If you support Romneycare then no longer support it and then start supporting it again – is that an evolving position? Again I ask, tell me a couple of positions that Romney has not “evolved” on. Romney has had to ‘evolve’ on most of his positions to get the support of the TEA party. So which Romney will show up in the White House? Moderate Romney or severely conservative Romney. I guess it doesn’t matter if you hate Obama enough. How happy are conservatives going to be if it’s moderate Romney that shows up?

  37. Will Doolittle says:

    You’d put your gut against Nate Silver’s brain? Good luck.

  38. JDM says:

    new numbers on realclearpolitics
    O 201 – R 206


  39. erb says:

    Been watching Nate Sliver’s graphs for weeks. They have never crossed. Even when Obama shot himself in the foot (mouth?) the blue line stayed above the red line. Romney got a lucky break, but it doesn’t change the overall look of things.

  40. Paul says:

    “How happy are conservatives going to be if it’s moderate Romney that shows up?”

    I would be pleased.

  41. Walker says:

    Right you are JDM, though if you look at the No Toss Up States map, it’s Romney 244, Obama 294, which means more of the toss up states are likely Obama than they are Romney. Still, it’s clear that Romney has gained a lot of ground over Obama over the last two weeks. And then there are those odds-makers.

    Remains to be seen.

  42. Paul says:

    BTW, I don’t hate Obama. One guy I don’t like is Axelrod. The big spin doctors are usually kind of annoying. Yiu got him, Rove, what is the name of that bald headed guy from New Orleans that worked for Clinton? Is Romney’s guy or gal a nut?

  43. Gary says:

    What is interesting to me is the fact that many of Obama base are jumping ship while Mitt is expanding his base. To all you liberals maybe many in your base see something you don’t. The latest pole this afternoon shows NJ still in Obama’s binder but not by much! Another pole I just saw shows Mitt with a slight lead in the electoral college. Must be that “momentum factor”.

  44. Dave says:

    “This, after all, is the party that preserved the Union, ended slavery, initiated anti-trust legislation, encouraged the conservation movement and won the Cold War.”

    The link between Ideology and Party has not remained constant in our history. This is why it is much better to speak in terms of ‘conservatives’ and ‘liberals’ when talking about political history.

    The Republican Party of Abraham Lincoln were the liberals of the day. The people who now associate with the modern Democratic party, would have been Republicans in the 1850’s. And vice versa.

    So while it is true to say that the Republican Party preserved the union, ended slavery, etc etc… it is NOT true to suggest that conservatives had anything to do with that. They were then, as they still are today, more closely aligned with southern political ideologies. That included slavery in the 1800’s, segregation in the early and mid 1900’s, and the anti-progress/”return to traditional values” stuff we see today.

    In other words, yes, Larry, your party did some great stuff in the past… your political ideology, however, hasn’t.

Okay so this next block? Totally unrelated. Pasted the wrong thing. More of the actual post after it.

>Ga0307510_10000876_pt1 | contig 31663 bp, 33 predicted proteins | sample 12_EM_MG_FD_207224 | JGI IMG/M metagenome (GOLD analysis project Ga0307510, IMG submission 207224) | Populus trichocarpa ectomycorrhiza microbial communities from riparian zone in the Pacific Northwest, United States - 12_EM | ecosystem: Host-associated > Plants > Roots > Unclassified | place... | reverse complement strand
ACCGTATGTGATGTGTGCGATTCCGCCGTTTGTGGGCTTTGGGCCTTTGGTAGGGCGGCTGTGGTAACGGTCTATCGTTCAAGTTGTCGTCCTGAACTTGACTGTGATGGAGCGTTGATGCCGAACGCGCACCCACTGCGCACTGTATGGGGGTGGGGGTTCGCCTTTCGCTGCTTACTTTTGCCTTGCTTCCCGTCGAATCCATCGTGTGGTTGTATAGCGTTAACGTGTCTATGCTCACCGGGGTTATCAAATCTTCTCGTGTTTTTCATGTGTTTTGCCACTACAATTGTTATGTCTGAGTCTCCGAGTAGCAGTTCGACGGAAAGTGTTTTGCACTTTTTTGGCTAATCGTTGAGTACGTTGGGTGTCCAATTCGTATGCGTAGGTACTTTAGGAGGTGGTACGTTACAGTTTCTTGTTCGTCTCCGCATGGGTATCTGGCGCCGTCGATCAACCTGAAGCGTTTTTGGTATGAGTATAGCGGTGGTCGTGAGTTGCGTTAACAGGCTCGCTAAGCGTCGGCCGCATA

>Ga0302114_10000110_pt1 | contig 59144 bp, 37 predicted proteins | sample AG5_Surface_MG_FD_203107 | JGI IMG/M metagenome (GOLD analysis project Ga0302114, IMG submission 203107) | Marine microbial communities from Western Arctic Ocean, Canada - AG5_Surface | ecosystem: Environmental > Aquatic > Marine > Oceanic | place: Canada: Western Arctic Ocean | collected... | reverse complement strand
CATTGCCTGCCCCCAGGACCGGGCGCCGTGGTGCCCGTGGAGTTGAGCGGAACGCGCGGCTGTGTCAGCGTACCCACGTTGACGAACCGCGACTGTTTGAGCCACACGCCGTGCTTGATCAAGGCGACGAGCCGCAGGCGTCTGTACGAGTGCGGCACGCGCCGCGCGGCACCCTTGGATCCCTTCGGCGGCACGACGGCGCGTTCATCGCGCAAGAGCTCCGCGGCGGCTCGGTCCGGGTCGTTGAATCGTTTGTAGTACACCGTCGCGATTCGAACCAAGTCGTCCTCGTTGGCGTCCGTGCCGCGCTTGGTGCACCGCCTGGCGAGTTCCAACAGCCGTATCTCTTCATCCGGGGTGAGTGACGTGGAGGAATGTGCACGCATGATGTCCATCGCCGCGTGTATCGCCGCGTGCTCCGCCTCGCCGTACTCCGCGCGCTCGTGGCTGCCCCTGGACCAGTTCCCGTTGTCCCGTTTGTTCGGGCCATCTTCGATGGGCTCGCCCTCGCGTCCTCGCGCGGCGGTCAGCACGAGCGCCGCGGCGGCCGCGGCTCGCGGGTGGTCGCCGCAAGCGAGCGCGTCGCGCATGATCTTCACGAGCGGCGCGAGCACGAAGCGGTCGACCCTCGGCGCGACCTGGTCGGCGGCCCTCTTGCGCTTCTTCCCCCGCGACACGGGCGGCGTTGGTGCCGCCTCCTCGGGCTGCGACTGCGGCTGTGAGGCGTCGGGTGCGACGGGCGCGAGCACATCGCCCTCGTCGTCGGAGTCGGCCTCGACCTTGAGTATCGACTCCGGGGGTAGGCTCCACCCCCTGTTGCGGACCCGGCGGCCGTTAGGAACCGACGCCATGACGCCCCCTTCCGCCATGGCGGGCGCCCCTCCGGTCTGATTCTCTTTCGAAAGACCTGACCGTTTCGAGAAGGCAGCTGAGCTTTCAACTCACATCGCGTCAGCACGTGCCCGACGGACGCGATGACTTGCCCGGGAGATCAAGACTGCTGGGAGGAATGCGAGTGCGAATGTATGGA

45. Newt says:

    Larry-As Walker and I demonstrated, the Republican party pre-1912 were by today’s standards, RINOs. Gosh, they even fought for equal rights for the coloreds! And the Democratic Party only came into existence , in 1918 (?), when Al Smith was elected Governor and initiated “liberal” programs to aid the poor and downtrodden. Before then it was mostly the party of angry ex-Confederates and big city bosses and their supporters

    But, FYI, IMHO Eisenhower and the first Bush were very good Presidents, Reagan talked like a conservative and often governed like a moderate and was not awful though I would never vote for him. Nixon..well he did some good things, ending the Vietnam War and opening up to China (thereby decreasing chances of nuclear war) and creating the EPA, among them. All of them, even Nixon, better than W., and probably Romney might be. Both of the latter strike me as perfect examples of heroic Greatest Generation fathers producing classic Republican Baby Boomer (spoiled, entitled, and narrow) sons. (Yes, talkin’ ’bout my g-g-g-generation.)

  46. Newt says:

    Dave also weighed in on the Republican ideological switcheroo of 1912 while I was pontificating. I think we got it covered.

  47. dbw says:

    More electoral college tallies:

    Rasmussen: Obama 237 Romney 195 Tossup 105
    Nate Silver Obama 281 Romney 257
    Huffington Obama 267 Romney 206
    Politico Obama 294 Romney 244

  48. Larry says:

    OK, you got me! If I read any more of this bullshit revisionist history I’m gonna puke. It’s not worth my time to respond.

  49. Newt says:

    Good idea, Larry. That might really be bad for the old keyboard.

  50. TomL says:

    Arguing about polls is a muggs game. But what the hay!

    Todays released NBC/WSJ polls have Iowa LV Obama 51 – Romney 45. Wisconsin LV Obama 51 – Romney 43. Despite Brian Mann’s gut. Both are up slighly in Obama’s favor since last polled.

    Everyone seems to cherrypick polls and see what they want (check out this delusional ‘pundit ‘ ), but overall its not looking too good for Romney, as you can see at Nate Silver’s 538 blog . I don’t think Romney has ‘the big mo’ anymore, and unless the next ‘foreign policy’ debate on Monday somehow makes Romney look a lot better than Obama to the small remaining number of undecided / persuadible voters, Obama will win. No landslide, but he will win.